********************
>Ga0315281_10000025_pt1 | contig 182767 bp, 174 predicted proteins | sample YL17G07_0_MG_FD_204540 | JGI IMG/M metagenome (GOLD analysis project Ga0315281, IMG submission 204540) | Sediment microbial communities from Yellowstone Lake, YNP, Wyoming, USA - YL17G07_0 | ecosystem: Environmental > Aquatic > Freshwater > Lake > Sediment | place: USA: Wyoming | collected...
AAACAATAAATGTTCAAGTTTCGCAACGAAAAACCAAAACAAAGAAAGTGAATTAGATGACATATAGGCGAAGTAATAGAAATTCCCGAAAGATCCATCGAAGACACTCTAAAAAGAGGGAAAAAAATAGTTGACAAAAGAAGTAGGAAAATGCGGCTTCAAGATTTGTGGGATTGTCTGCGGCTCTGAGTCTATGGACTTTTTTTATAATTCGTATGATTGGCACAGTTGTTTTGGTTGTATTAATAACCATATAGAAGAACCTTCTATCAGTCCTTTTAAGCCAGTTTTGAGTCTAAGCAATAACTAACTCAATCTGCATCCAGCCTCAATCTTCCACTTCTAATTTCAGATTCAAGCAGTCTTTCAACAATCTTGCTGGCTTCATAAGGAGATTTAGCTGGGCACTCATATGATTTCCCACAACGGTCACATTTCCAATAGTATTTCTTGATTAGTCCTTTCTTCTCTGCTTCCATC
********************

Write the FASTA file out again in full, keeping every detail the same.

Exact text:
>Ga0315281_10000025_pt1 | contig 182767 bp, 174 predicted proteins | sample YL17G07_0_MG_FD_204540 | JGI IMG/M metagenome (GOLD analysis project Ga0315281, IMG submission 204540) | Sediment microbial communities from Yellowstone Lake, YNP, Wyoming, USA - YL17G07_0 | ecosystem: Environmental > Aquatic > Freshwater > Lake > Sediment | place: USA: Wyoming | collected...
AAACAATAAATGTTCAAGTTTCGCAACGAAAAACCAAAACAAAGAAAGTGAATTAGATGACATATAGGCGAAGTAATAGAAATTCCCGAAAGATCCATCGAAGACACTCTAAAAAGAGGGAAAAAAATAGTTGACAAAAGAAGTAGGAAAATGCGGCTTCAAGATTTGTGGGATTGTCTGCGGCTCTGAGTCTATGGACTTTTTTTATAATTCGTATGATTGGCACAGTTGTTTTGGTTGTATTAATAACCATATAGAAGAACCTTCTATCAGTCCTTTTAAGCCAGTTTTGAGTCTAAGCAATAACTAACTCAATCTGCATCCAGCCTCAATCTTCCACTTCTAATTTCAGATTCAAGCAGTCTTTCAACAATCTTGCTGGCTTCATAAGGAGATTTAGCTGGGCACTCATATGATTTCCCACAACGGTCACATTTCCAATAGTATTTCTTGATTAGTCCTTTCTTCTCTGCTTCCATC